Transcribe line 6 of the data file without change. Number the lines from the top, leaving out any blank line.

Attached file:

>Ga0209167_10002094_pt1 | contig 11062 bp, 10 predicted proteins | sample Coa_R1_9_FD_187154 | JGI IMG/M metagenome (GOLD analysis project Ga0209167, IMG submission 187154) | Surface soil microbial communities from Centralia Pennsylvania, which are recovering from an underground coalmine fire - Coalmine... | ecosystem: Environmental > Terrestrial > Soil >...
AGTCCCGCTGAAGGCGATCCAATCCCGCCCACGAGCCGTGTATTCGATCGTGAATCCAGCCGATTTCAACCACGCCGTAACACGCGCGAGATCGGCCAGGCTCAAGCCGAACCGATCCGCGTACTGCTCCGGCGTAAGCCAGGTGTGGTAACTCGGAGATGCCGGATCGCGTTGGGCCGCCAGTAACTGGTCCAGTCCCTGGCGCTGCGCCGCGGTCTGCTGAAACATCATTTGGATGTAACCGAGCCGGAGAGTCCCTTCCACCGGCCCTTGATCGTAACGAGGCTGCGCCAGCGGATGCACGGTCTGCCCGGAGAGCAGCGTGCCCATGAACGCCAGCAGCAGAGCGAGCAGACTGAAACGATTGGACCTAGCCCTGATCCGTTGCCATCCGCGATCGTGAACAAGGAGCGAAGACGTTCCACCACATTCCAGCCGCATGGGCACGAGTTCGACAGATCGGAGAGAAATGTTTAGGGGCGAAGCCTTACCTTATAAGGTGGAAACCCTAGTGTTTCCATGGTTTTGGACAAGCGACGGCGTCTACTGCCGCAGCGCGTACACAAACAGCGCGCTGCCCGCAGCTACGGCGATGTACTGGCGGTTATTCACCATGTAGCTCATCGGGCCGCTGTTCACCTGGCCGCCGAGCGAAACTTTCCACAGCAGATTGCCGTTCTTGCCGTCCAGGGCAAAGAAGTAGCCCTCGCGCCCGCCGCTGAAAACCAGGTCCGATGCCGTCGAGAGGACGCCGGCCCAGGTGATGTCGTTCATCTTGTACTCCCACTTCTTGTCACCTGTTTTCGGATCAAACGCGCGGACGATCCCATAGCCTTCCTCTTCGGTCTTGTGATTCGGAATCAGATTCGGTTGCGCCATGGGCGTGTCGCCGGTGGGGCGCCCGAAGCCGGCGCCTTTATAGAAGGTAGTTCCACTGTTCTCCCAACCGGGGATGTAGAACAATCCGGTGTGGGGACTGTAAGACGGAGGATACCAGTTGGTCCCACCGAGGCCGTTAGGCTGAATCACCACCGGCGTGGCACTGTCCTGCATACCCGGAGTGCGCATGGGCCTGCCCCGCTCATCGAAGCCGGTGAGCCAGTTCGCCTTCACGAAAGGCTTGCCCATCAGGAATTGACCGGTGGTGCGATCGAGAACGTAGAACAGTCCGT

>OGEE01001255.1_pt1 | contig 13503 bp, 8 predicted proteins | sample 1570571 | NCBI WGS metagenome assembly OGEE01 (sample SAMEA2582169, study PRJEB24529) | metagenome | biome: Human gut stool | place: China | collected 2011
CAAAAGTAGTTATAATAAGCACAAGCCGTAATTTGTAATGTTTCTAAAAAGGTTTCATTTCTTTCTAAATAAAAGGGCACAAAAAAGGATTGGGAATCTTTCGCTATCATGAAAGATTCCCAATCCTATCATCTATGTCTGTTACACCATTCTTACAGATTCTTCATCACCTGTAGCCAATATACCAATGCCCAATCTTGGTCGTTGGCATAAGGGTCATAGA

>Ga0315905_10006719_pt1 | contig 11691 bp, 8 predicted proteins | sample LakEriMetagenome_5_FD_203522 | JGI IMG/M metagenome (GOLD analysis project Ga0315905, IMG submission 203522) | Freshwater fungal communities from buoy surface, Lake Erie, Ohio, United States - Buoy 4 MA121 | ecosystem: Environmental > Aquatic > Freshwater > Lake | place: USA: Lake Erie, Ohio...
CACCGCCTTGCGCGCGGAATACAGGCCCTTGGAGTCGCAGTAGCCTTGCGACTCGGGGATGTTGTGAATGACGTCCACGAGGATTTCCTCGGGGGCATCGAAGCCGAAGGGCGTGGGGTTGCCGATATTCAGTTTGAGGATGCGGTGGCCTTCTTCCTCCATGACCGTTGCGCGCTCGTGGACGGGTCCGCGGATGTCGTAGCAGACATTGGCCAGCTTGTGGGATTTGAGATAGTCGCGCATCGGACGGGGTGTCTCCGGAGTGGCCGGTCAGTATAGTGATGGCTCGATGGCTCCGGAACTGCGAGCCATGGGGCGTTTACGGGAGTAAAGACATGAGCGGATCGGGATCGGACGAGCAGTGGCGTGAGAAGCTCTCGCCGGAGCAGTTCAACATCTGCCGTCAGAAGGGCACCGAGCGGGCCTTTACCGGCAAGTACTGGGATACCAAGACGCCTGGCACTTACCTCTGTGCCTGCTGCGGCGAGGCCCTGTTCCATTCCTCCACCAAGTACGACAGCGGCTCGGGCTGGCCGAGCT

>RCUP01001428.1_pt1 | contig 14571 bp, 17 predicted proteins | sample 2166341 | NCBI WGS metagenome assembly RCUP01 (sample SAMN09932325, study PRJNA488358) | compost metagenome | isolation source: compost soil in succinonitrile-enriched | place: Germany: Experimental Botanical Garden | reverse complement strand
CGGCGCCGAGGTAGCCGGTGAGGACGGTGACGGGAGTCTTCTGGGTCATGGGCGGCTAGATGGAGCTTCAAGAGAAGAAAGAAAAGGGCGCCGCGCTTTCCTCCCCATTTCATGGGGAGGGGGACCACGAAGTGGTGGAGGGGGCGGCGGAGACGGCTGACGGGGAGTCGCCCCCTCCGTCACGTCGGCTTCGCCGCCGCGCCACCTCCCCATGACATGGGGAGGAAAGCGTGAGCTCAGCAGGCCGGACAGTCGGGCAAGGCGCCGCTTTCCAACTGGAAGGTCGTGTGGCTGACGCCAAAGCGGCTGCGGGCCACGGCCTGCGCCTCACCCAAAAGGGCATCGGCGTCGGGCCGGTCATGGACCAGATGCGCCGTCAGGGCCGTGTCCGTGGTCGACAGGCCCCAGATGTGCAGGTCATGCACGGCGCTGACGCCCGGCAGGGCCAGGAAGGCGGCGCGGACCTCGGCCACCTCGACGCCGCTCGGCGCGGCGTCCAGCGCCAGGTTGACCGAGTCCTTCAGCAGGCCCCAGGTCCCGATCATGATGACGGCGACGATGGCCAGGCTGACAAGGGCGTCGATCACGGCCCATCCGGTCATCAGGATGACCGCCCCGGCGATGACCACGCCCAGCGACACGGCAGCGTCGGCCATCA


CACCGCCTTGCGCGCGGAATACAGGCCCTTGGAGTCGCAGTAGCCTTGCGACTCGGGGATGTTGTGAATGACGTCCACGAGGATTTCCTCGGGGGCATCGAAGCCGAAGGGCGTGGGGTTGCCGATATTCAGTTTGAGGATGCGGTGGCCTTCTTCCTCCATGACCGTTGCGCGCTCGTGGACGGGTCCGCGGATGTCGTAGCAGACATTGGCCAGCTTGTGGGATTTGAGATAGTCGCGCATCGGACGGGGTGTCTCCGGAGTGGCCGGTCAGTATAGTGATGGCTCGATGGCTCCGGAACTGCGAGCCATGGGGCGTTTACGGGAGTAAAGACATGAGCGGATCGGGATCGGACGAGCAGTGGCGTGAGAAGCTCTCGCCGGAGCAGTTCAACATCTGCCGTCAGAAGGGCACCGAGCGGGCCTTTACCGGCAAGTACTGGGATACCAAGACGCCTGGCACTTACCTCTGTGCCTGCTGCGGCGAGGCCCTGTTCCATTCCTCCACCAAGTACGACAGCGGCTCGGGCTGGCCGAGCT